AT A time when thousands of us are learning to appreciate the natural world within our 5km travel limit, a Donegal man is offering a fascinating insight into the wealth of plant and animal life around his North Clare home.
Cormac McGinley, who is an expert in zoology and marine biology, spent 11 years as a ranger at the Cliffs of Moher Visitor Centre before setting up his own coastal walking tours company. While the pandemic put a bit of a spanner in the works, Cormac admits, he decided to make good use of his time by sharing photos, videos and expert insights on platforms like Twitter, Facebook, Instagram and TikTok.
“I live in Liscannor, so literally, wherever I walk within the travel limits, there is something spectacular to see,” he said. “I was building up the tours business and working with Leaving Cert students giving Geography field trips, and also training companies based along the Wild Atlantic Way. Then, all on the one day last March, everything came to a complete stop. Like everyone, I thought the restrictions would be in place for two or three months. I decided to share some images and videos of what I was coming across on my own walks. I set myself the task of posting two pictures and a video every day and that’s been keeping me busy. It’s hard to believe I’ve been doing this for almost a year at this stage.”
For someone who had spent most of his life avoiding social media, and didn’t own a smartphone until two years ago, the learning curve has been steep, but rewarding. “When I started the tours, I realised that I’d have to get on social media. I just walked into a phone shop and asked for one with the best camera and went from there.”
As well as posting stunning images of the ever-changing cliffs, Cormac produces short clips of such coastal creatures as Sea Lemons (members of the sea slug family), Strawberry Anemone and Star Ascidians. “We are just tripping over some incredible stuff all across the west coast. Dr Eamon Doyle who is a geologist with the Burren and Cliffs of Moher Geopark has discovered some species that are new to science, and up to 50% of the organisms have never been seen before.”
Cormac is also been deeply involved in the Burren Eco Tourism Network and the development of the UNESCO Global Geopark. “Sometimes, I think people in Ireland don’t really realise the importance of this designation. There are organisations all over the world looking to achieve what we have. When you travel to the conferences overseas, you really see that this is a hugely sought-after international designation and we’re so fortunate to have that in Clare.”
A native of Teelin, Cormac grew up in fishing community, nestled under the mighty Slieve League. After studying Zoology and Marine Biology in Aberdeen, he spent a decade travelling. “I was transporting a fishing boat to Ghana when I found out I got the job at the Cliffs of Moher. I started as a ranger then took on an educational role which I loved and spent ten years doing. I left to start the tours business with the aim of spending even more time outdoors. While last year the pandemic meant things were tough, it’s been very fulfilling in other ways. At the moment, I’m conscious that there are so many people who want to get to the sea and the cliffs and they can’t because of the restrictions. We have such rich biodiversity and I really being able to show it to people and tell about it.”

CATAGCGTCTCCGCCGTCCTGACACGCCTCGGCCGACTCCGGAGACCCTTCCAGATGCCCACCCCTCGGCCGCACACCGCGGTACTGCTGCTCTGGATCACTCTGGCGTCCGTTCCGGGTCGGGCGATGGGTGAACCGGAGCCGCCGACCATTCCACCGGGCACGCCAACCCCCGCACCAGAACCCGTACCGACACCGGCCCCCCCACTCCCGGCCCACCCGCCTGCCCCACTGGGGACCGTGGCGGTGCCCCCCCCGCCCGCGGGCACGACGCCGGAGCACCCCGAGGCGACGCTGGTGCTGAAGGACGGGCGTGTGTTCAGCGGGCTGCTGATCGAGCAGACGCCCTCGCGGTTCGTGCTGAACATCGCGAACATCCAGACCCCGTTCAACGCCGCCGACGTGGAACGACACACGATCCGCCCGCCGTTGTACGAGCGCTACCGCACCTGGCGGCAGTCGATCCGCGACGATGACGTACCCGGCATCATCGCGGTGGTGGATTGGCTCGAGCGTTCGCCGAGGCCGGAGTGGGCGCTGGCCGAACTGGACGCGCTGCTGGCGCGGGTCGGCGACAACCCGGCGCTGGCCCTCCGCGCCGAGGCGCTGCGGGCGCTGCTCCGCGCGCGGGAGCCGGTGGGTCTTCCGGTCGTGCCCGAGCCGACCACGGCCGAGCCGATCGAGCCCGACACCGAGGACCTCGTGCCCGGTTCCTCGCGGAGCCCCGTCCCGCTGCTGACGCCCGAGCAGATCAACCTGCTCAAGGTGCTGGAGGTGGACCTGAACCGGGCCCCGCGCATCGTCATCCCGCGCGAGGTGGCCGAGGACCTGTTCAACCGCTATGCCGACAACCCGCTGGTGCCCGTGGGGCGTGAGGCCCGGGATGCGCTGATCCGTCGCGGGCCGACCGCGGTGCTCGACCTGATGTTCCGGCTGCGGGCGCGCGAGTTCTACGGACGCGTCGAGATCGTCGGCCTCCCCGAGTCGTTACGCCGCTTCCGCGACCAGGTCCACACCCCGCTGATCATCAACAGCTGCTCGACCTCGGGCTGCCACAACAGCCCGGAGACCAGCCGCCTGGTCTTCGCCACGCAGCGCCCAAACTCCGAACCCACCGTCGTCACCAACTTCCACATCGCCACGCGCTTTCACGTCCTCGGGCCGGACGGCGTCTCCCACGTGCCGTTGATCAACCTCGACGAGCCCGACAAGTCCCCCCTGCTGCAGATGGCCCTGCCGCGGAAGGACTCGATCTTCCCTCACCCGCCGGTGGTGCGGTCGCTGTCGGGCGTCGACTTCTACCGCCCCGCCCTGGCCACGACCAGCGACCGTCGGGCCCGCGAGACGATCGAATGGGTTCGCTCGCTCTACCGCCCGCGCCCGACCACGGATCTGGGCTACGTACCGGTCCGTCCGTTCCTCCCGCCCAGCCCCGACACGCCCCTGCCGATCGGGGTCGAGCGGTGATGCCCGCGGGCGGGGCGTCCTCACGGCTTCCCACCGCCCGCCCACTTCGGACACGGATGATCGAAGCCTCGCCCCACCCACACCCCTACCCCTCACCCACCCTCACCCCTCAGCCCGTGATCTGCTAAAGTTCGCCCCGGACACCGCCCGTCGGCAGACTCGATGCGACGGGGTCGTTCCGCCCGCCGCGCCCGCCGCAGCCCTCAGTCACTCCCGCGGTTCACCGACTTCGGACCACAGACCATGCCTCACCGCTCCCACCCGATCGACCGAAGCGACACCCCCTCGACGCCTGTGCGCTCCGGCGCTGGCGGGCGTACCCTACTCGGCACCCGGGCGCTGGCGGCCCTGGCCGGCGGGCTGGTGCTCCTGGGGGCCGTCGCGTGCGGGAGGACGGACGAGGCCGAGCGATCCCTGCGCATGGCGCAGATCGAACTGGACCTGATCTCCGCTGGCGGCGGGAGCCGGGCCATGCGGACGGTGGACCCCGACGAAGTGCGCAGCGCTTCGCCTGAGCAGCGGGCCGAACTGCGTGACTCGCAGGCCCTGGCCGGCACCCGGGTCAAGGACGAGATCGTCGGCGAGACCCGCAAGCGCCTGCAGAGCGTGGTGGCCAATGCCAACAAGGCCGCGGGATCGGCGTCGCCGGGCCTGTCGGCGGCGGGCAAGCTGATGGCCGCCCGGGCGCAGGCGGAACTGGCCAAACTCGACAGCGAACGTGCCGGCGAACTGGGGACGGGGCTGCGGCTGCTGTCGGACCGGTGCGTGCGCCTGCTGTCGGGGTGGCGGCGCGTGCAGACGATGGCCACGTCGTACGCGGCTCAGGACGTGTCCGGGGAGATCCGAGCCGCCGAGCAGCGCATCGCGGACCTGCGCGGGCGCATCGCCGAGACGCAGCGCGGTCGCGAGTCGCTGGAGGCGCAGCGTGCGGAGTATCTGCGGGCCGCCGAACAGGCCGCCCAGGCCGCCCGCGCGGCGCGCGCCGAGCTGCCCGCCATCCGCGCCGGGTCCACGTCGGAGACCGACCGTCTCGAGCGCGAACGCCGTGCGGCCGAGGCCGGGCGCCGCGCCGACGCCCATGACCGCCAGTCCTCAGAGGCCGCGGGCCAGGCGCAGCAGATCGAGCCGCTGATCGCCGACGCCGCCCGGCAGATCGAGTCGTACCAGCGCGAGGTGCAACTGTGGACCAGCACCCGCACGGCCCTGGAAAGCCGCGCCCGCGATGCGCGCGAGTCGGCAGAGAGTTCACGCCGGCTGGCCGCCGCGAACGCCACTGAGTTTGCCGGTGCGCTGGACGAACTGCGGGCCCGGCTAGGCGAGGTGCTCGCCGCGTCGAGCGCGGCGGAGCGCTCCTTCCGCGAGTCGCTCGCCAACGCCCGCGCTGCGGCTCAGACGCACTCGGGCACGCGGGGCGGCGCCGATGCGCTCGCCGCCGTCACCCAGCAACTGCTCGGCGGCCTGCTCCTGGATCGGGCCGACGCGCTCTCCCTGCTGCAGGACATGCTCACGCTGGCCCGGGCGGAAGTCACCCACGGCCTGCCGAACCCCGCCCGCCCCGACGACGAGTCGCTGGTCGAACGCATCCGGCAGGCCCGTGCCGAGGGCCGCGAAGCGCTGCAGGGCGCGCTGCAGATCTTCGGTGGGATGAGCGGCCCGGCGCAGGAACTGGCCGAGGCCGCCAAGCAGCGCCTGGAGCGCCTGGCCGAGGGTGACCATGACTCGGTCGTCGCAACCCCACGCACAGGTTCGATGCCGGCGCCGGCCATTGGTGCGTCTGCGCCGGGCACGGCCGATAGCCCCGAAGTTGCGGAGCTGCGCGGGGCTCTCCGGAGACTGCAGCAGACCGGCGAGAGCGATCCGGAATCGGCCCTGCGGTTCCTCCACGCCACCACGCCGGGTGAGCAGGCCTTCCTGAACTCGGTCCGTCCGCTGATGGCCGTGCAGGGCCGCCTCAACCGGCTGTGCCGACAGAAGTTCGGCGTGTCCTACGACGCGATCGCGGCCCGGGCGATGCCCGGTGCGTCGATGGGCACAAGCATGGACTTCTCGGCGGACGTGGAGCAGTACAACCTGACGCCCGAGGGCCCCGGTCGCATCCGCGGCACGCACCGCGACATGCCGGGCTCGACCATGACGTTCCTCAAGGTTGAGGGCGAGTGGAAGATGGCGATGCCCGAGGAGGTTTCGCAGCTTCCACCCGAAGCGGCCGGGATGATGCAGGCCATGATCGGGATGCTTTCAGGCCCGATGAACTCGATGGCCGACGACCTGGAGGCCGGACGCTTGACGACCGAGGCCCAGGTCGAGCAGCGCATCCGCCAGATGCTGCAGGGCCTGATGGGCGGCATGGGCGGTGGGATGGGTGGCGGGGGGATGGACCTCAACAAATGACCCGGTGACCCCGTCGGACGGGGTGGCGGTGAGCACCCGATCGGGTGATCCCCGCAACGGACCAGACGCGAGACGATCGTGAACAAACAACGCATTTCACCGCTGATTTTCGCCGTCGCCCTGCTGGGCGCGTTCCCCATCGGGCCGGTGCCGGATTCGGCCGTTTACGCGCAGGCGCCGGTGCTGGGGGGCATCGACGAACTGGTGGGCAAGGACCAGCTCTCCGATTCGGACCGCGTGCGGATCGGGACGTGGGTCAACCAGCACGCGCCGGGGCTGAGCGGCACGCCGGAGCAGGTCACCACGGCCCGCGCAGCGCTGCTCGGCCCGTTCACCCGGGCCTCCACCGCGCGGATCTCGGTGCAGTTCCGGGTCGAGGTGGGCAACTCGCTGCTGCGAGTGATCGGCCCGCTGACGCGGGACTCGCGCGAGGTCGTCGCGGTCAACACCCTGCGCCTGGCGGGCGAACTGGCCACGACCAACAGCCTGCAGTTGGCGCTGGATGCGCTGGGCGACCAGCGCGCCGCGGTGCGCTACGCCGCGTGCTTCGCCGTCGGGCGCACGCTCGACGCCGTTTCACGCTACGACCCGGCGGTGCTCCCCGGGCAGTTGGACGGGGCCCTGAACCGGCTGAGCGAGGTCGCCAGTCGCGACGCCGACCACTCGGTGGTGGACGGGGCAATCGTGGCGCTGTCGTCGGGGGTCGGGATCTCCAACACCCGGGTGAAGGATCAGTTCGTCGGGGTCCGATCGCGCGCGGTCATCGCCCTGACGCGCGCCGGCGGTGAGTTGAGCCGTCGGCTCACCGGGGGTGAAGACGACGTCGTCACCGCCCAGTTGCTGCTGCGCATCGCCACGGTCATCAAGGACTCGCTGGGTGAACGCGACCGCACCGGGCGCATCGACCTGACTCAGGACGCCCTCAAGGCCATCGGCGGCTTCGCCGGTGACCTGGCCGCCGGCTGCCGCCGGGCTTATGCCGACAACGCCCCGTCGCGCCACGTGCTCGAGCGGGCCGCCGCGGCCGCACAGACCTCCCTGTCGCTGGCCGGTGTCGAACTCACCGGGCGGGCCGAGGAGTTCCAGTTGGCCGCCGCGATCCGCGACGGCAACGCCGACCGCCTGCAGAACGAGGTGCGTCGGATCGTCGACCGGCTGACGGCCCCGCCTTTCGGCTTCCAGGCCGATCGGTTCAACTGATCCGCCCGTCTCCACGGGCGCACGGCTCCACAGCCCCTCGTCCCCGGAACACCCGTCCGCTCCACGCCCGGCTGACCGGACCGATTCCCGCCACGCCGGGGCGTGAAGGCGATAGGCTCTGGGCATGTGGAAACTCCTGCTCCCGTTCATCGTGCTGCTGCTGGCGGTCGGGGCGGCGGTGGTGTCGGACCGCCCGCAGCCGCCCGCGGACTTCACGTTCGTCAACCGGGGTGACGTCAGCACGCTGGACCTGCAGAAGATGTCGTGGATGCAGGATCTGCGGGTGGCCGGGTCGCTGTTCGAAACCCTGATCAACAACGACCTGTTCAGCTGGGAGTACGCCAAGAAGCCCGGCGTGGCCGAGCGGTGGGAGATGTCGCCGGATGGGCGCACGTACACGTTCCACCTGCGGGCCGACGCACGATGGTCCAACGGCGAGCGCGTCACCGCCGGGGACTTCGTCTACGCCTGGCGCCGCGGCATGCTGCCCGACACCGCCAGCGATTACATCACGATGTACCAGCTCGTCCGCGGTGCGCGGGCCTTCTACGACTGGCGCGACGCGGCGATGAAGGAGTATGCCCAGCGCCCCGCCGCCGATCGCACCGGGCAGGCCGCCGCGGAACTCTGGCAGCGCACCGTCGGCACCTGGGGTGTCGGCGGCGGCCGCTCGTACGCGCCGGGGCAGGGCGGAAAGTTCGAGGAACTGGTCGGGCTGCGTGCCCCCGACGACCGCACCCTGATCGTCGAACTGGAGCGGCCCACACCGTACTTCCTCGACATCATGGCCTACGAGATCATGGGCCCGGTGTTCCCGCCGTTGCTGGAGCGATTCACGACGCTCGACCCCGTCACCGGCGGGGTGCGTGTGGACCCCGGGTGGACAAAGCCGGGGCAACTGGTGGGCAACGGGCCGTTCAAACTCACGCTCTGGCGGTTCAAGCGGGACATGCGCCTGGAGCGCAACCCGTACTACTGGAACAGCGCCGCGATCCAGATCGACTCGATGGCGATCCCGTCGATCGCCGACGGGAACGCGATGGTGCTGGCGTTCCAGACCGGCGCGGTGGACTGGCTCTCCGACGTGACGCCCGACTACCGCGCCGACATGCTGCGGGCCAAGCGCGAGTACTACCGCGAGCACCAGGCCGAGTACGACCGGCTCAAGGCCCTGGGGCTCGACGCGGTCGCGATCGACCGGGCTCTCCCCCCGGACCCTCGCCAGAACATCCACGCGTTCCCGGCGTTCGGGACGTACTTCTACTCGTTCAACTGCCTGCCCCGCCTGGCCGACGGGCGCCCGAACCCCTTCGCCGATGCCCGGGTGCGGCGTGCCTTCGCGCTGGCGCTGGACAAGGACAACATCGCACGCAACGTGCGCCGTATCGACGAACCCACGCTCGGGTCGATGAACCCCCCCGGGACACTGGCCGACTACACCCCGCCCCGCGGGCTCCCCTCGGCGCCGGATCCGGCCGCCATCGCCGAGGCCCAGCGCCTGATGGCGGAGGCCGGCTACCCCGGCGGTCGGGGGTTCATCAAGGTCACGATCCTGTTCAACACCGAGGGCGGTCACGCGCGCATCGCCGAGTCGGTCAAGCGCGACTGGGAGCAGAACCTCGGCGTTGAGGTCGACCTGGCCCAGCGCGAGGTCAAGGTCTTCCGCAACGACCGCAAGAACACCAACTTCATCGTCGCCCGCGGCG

For now, pandemic restrictions have curtailed the high volume of visitors that would normally flock to North Clare. For Cormac, however, the preference is to focus on small groups and to give people a deeper understanding of the area. “I would always aim to be working closely with five or six people instead of shouting to a huge group. Because I have worked with the Visitor Centre, I would have a good knowledge of the market and my target would be the higher end where people want the best possible experience. I would also get a lot of people who already have expertise and want specific information about this region.”
Working with schools is another passion for Cormac and local children have been involved in helping him count the sea bird population. “Numbers of sea birds are declining in Scotland and it’s important that we keep track of our population here. I developed a way of tracking them by taking a series of photos and counting up the birds in the pictures later. Getting the schools involved meant that the kids would work on one photo each and record the number of birds in it. I also did some work for the Garrihy family who run Doolin to Aran Ferries. They were looking for training for their staff and also got involved in conservation. They’ve offered tickets to the children so that they can get out and see the cliffs from the sea. It’s fantastic, because the kids are going to be the future landowners and they need to know and appreciate what is here on their doorstep.”
A faithful companion, and a reminder of home, is Cormac’s collie Teelin. “When I left the role at the Cliffs, I finally had time to look after a dog and she’s great in terms of getting me out the door in the mornings. She goes almost everywhere with me, whether that’s on land or water and she’s very photogenic too.”
More information on all of Cormac’s social media posts are available through his website Cormacscoast.com.